Revolutionising Construction: 3D Concrete Printing as a revival for Structural Efficiency
Germany / The Netherlands – In a collaboration aimed to fuse cutting-edge technology with traditional architectural principles, Prof. Herrmann and Prof. Spaeth (Technische Hochschule Lübeck) pioneers in computational modelling and digital structural design, joined forces with Vertico, a specialist in 3D concrete printing and Sika, a global leader in construction materials, to create this ground-breaking pavilion. This innovative project breathes new life into age-old structural principles by combining them with cutting-edge production technologies, rethinking the way we currently build with materials.
RIGHT: 3D concrete printing extruder, Source: Vertico
3D printing: Digital design to manufacturing
The pavilion demonstrates the power of 3D concrete printing, overcoming traditional manufacturing constraints. It was revealed at the Nordbau 2023, Northern Europe's largest compact trade fair for construction at Neumünster, Schleswig Holstein.
The overall shape of the structure emerged from a computational form-finding process based on structural simulations generating a compression-only shell structure. The shell geometry is tessellated into planar hexagonal tiles to allow for efficient printing on a planar printing bed. The tessellation approach also simplifies the connecting seams between individual stones. While traditional brickwork generates curvature by tapered mortar joints between uniform bricks, the curvature of the hexa-shell is generated by the individually inclined perimeter of each hexa-stone entailing the curvature of the overall shape in every stone resulting in parallel interstices between the stones.
TOP: 3D concrete printed pavilion, showing the stones. Source: Vertico
The resulting pavilion consists of a dome of 102 interlocking stones spanning about 4,5m in diameter. All 102 distinct stones of the pavilion were 3D printed by Vertico within the record time of 2 printing days. The fully digitized process, from design to production, and the flexible 3d printing enables a vast range of different geometries for the stones and subsequently for the overall shape without additional effort.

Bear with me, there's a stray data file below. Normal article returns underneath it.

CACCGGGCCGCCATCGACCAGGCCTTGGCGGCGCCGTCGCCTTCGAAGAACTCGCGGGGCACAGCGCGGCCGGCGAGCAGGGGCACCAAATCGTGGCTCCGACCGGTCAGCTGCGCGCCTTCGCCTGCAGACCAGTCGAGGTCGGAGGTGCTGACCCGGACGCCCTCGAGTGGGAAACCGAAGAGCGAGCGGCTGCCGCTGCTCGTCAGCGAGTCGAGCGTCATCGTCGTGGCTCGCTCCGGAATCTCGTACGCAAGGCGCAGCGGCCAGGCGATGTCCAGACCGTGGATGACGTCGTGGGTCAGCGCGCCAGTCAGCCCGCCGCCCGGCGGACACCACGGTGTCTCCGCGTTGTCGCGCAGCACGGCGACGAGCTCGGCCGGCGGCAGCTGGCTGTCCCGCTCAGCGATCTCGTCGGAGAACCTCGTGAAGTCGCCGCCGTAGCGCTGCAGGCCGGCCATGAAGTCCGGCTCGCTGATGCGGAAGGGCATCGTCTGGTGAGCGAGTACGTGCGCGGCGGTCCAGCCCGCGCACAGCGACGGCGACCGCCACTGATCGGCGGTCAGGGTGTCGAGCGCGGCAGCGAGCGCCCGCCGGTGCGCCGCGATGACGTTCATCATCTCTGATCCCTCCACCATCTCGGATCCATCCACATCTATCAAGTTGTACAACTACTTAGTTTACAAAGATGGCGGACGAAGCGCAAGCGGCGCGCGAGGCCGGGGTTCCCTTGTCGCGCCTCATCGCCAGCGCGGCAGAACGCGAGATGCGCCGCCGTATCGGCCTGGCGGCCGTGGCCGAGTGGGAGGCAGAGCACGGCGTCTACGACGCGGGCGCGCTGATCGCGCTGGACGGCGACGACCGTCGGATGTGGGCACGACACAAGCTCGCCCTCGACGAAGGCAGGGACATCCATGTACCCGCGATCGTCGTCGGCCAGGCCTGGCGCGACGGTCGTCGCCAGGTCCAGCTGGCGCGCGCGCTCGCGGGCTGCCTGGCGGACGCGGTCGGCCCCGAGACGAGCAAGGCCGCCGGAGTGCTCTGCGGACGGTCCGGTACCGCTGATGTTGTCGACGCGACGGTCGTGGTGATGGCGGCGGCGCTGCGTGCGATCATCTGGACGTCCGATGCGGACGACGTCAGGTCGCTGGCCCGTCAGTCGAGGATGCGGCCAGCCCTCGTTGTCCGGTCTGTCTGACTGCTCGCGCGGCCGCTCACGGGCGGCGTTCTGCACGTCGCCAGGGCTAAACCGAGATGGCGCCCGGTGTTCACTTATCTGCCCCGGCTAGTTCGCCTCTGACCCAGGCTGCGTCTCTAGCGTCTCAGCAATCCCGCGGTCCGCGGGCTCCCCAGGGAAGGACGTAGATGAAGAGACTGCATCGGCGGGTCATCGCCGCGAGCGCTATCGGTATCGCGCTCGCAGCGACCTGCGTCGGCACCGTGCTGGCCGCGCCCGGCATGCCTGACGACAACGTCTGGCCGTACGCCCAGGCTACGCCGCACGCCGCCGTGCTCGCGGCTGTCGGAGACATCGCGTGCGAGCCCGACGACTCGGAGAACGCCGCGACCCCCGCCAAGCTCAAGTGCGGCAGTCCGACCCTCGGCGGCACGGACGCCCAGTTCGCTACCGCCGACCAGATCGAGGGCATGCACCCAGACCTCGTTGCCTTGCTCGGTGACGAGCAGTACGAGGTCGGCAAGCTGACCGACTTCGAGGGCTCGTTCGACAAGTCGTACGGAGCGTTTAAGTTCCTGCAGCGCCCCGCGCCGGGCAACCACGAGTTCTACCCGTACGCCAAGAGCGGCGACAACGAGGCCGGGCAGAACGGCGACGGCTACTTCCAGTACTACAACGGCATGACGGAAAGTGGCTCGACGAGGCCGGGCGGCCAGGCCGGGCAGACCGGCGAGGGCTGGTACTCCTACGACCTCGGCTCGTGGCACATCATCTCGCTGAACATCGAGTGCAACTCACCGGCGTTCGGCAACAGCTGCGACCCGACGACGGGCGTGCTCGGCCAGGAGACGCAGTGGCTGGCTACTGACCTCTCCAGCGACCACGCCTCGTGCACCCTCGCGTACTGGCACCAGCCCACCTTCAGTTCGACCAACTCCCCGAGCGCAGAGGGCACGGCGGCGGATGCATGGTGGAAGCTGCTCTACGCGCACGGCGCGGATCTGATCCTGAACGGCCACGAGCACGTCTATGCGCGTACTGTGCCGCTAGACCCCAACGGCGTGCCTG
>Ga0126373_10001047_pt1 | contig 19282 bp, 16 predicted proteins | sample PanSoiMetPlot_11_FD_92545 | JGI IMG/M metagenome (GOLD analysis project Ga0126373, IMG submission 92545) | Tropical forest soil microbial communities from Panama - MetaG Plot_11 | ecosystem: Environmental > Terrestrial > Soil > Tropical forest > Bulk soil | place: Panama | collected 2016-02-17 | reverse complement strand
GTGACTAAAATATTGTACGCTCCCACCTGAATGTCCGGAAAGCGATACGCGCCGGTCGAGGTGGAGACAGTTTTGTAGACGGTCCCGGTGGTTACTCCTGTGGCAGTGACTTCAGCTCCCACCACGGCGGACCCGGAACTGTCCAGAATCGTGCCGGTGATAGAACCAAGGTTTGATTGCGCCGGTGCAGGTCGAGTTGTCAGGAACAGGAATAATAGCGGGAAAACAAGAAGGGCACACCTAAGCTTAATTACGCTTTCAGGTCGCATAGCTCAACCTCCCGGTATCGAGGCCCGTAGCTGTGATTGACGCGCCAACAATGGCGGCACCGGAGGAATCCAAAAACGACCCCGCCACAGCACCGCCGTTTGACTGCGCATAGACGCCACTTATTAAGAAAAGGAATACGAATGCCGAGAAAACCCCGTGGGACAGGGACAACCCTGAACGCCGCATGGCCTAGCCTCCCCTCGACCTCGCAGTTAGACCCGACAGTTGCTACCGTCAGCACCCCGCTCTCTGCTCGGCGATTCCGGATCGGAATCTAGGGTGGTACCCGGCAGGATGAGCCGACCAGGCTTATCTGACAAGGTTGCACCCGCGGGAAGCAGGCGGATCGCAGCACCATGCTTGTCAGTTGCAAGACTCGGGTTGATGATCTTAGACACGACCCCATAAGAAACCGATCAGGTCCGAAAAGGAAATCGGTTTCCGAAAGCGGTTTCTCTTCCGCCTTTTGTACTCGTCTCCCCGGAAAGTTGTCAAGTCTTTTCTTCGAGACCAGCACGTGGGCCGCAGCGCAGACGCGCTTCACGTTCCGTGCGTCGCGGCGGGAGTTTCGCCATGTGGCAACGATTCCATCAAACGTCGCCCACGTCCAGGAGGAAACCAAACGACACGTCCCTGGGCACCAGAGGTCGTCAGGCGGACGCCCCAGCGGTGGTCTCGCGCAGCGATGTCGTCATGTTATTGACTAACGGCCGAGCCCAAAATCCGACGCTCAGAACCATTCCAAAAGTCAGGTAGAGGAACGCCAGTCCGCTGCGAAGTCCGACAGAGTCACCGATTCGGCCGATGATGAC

Key Highlights of the Pavilion:
Structural Efficiency: The pavilion is a testament to structural ingenuity. It embraces old architectural principles that prioritise form and function. By leveraging 3D concrete printing technology, structural efficient shapes become cost-effective. Efficient use of materials is particularly relevant as we go towards an era of potential resource scarcity, and the emissions of build structures. The pavilion aims to revive structural efficient design.
Design for Disassembly: Breaking away from the conventional "build and demolish" approach, this pavilion is engineered with the future in mind. After being showcased at the Nordbau 2023, the structure will be disassembled, and then reassembled at a location that is yet to be announced. This commitment to "Design for Disassembly" not only reduces waste but also demonstrates a sustainable approach to construction. Since the seams between the stones are only subject to compression forces the mortar is only used to compensate for tolerances. Therefore, the contact surfaces of the stones are coated with a non-adhesive agent to eliminate the potential transfer of tensile forces and to allow for easier disassembly.
TOP: Support structure of the pavilion. Source: Vertico
Optimal Material Usage: Recognizing the importance of material performance, the pavilion utilises material where it is most efficient, eliminating bending moment in its design, employing concrete for compression, and steel in tensile. This aims at a potential future where strategic material selection takes place to minimise materials used, enhancing the longevity and strength of a structure.
Education and Hands-On Experience: The construction and design of this remarkable pavilion was not only a feat of engineering but also a unique learning opportunity. As part of university classes, master students from architecture and engineering courses equally actively participated in its creation. This hands-on experience provided invaluable insights into the future of construction, fostering the growth of the next generation of architects, engineers, and builders.
The collaboration between Technische Hochschule Lübeck, Vertico, and Sika showcases how technology can potentially revive timeless architectural principles, resulting in sustainable, efficient, and aesthetically pleasing structures.